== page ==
"I count all things...as rubbish, that I may gain Christ and be found in Him"
7 But what things were gain to me, these I have counted loss for Christ. 8 Yet indeed I also count all things loss for the excellence of the knowledge of Christ Jesus my Lord, for whom I have suffered the loss of all things, and count them as rubbish, that I may gain Christ 9 and be found in Him, not having my own righteousness, which is from the law, but that which is through faith in Christ, the righteousness which is from God by faith; 10 that I may know Him and the power of His resurrection, and the fellowship of His sufferings, being conformed to His death, 11 if, by any means, I may attain to the resurrection from the dead.
In the early to mid-nineties, there was a lot of talk about mission statements. It seems that every company felt the need to come up with a short, snappy saying that described why it existed. Coca-cola said that their mission was to put a Coke product in the hands of every person on the planet. Pillsbury wanted to be the best food company in the world. Even churches and other non-profit organizations jumped on the “mission statement” bandwagon.
Mission statements seemed like a fad at first, but they have stuck. And this is not a bad thing. Each of us, as persons, would do well to sit down and come up with our own statement. Why are we here? What is our main purpose in living? What is the one thing that we strive to do above all else. In this passage, St. Paul gives his own “mission statement.”
When he encountered Christ on the road to Damascus, St. Paul discovered that all of his hard work, all the impressive accomplishments that he had piled up, all the things he thought had earned favor with God, counted for nothing. As FF comments, “The experience of grace in Christ convinces Paul that salvation consists not in self-assertion and defense, but in humbly receiving forgivness and pardon...his supposed gain of Jewish pedigree and defense he esteems as loss and harm to himself, for if he brought it into account to make use of it, it would come between him and the pardon of God, the true and saving knowledge of Christ Jesus my Lord” (51-52).
St. Paul counted as loss not only all his pre-Christian accomplishments, but everything...compared to knowing Christ. Nothing can be compared in importance or value to having a saving relationship with Christ. Riches, power, fame, talent, possessions...each of these should be thrown away if necessary to gain Christ (and even if we don’t totally throw them away, we must subordinate them far below Christ). St. Paul certainly gave them up in order to know Christ...and he didn’t regret it for a moment.
Toward the end of verse 8, St. Paul uses a very earthly word, which the NKJV translates as “rubbish.” The Greek word is skubala, and as FF points out, this word has the dual meaning of trash and excrement. The closest English word is “crap”, which of course would never make it into a respectable English translation (and rightly so). But St. Paul’s use of this word really highlights just how worthless everything else in this life is compared to knowing Christ.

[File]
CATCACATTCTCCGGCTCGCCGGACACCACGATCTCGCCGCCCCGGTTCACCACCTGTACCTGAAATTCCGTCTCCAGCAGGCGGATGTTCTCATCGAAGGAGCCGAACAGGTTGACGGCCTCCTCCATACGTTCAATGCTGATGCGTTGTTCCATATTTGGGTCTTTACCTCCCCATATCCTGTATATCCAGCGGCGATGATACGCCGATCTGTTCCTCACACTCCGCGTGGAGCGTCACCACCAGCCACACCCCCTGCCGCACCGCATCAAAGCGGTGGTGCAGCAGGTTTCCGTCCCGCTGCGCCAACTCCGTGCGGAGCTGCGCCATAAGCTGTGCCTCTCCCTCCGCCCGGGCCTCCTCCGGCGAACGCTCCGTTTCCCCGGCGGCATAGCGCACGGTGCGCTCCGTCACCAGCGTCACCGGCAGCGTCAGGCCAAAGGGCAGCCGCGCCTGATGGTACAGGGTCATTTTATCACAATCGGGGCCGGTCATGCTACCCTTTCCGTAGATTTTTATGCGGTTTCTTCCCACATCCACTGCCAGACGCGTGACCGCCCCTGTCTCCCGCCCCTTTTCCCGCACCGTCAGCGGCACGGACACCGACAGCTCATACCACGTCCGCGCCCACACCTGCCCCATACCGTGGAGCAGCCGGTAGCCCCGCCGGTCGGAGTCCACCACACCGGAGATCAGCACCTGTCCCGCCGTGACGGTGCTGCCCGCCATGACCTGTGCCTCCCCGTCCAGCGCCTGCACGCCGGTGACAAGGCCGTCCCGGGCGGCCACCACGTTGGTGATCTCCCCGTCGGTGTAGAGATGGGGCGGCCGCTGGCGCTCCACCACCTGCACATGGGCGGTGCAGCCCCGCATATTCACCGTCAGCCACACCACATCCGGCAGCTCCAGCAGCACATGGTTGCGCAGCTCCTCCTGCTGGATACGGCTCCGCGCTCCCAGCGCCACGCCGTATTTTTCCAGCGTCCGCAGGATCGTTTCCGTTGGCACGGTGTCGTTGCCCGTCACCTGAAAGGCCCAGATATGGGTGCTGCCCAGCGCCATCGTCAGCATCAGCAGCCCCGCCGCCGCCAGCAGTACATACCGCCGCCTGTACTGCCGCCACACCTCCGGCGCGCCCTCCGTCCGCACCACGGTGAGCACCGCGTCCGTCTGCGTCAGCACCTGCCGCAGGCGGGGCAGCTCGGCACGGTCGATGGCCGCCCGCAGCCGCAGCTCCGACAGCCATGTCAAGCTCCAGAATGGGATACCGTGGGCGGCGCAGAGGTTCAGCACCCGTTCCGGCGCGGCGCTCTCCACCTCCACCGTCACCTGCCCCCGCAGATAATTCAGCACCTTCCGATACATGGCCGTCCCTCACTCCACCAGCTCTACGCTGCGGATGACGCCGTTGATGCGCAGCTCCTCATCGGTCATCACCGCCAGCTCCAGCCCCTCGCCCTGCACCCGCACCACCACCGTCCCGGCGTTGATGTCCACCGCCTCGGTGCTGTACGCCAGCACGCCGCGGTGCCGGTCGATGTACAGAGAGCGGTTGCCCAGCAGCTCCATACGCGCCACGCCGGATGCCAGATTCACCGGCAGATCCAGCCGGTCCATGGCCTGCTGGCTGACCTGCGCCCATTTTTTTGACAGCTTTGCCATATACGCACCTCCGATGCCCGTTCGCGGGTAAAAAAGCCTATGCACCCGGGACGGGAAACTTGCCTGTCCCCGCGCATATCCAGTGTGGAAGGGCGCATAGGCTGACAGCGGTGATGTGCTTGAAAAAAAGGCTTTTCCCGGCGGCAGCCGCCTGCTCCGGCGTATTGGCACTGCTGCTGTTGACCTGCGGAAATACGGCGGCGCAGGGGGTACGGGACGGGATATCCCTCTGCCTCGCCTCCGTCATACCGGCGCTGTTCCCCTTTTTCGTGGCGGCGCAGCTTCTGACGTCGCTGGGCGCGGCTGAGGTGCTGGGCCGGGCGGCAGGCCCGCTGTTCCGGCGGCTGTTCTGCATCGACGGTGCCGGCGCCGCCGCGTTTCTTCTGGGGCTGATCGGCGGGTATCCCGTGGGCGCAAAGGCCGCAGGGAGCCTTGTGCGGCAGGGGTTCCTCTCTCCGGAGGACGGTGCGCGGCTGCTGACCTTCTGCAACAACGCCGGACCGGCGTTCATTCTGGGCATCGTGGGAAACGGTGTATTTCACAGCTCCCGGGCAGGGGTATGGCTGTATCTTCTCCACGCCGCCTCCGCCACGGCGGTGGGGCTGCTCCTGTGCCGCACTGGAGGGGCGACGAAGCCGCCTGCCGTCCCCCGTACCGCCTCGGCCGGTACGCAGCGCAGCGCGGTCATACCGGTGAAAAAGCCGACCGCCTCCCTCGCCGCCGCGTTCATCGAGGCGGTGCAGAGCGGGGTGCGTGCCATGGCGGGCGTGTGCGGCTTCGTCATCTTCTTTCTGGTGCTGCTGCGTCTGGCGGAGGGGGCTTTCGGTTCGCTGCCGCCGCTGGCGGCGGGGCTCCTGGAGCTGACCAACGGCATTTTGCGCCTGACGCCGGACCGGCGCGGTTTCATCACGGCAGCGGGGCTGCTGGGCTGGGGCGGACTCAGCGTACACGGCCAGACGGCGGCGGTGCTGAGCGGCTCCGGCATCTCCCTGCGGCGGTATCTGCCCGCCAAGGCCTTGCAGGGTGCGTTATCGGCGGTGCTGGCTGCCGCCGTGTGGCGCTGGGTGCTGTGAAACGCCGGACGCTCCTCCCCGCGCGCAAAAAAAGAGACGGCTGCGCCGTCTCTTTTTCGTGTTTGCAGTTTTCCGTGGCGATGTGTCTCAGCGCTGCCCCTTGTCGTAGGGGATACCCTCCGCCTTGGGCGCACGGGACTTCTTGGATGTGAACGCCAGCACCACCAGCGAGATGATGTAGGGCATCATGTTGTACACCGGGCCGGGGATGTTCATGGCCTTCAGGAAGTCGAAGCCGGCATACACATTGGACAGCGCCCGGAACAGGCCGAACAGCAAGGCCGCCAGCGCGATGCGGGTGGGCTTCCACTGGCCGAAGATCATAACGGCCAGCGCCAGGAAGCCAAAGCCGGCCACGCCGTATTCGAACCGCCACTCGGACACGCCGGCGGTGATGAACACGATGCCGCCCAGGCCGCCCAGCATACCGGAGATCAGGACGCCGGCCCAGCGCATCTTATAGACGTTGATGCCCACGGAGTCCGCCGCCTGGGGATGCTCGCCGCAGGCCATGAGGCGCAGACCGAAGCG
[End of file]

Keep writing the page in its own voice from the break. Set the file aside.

Then St. Paul reveals his own “mission statement”, which he describes in a variety of ways: “that I may gain Christ,” that he may “be found in Him,” and “that I may know him.” Let’s take note of a couple of things St. Paul says as he lays out his goal for life.
First, he points out that his righteousness is not from the Law (note in passing that this is “THE Law,” that is, the Law of Moses. This is not a proof text for “salvation by faith alone.”). His righteousness is through faith (which, as we have stated before, always includes works).
Again, FF has some great things to say about this passage: “...God does not want our carefully drawn-up list of accomplishments; He wants our heart...What does God want from us? The Judaizers think he wants an impressive score; that it matters not how proud our hearts are before Him, so long as we have accumulated a store of good deeds and avoided the blame He seems to be ready to give. Inwardly they think Him to be a ‘hard man’...quick to condemn, a dangerous God against whom we can protect ourselves if only we keep the Law rigorously enough. St. Paul knows better. He knows that what God really wants is us; our love, the response of our penitent and broken hearts. He knows that God is not quick to blame, but is a gracious and good God, and the Lover of mankind” (52-53).
St. Paul wants to know Christ in his totality, including not only the power of his resurrection, but also the fellowship (Gk. koinonia, also “sharing”) in his sufferings. In other words, he doesn’t want just the “good” from Christ, but the “bad” too. This is radically different from the attitude of many so-called Christians today, who preach that life in Christ brings only good health and material blessing and never suffering. St. Paul even expresses a desire to be “conformed to him in his death”, that is, to give his life for the Gospel (and this wish would eventually be granted).
Note finally that St. Paul says, “if by some means I may attain to the resurrection from the dead.” St. Paul here uses the phrase “the resurrection from the dead” in the sense of the resurrection of those who have died in Christ. He does not doubt that there will be a resurrection (see 1 Cor. 15 if you don’t believe me). What he does doubt is whether or not he will be a part of the resurrection of the blessed. There is certainly no hint of “I know I’m saved” here! We’ll see more of this type of thinking in the next section.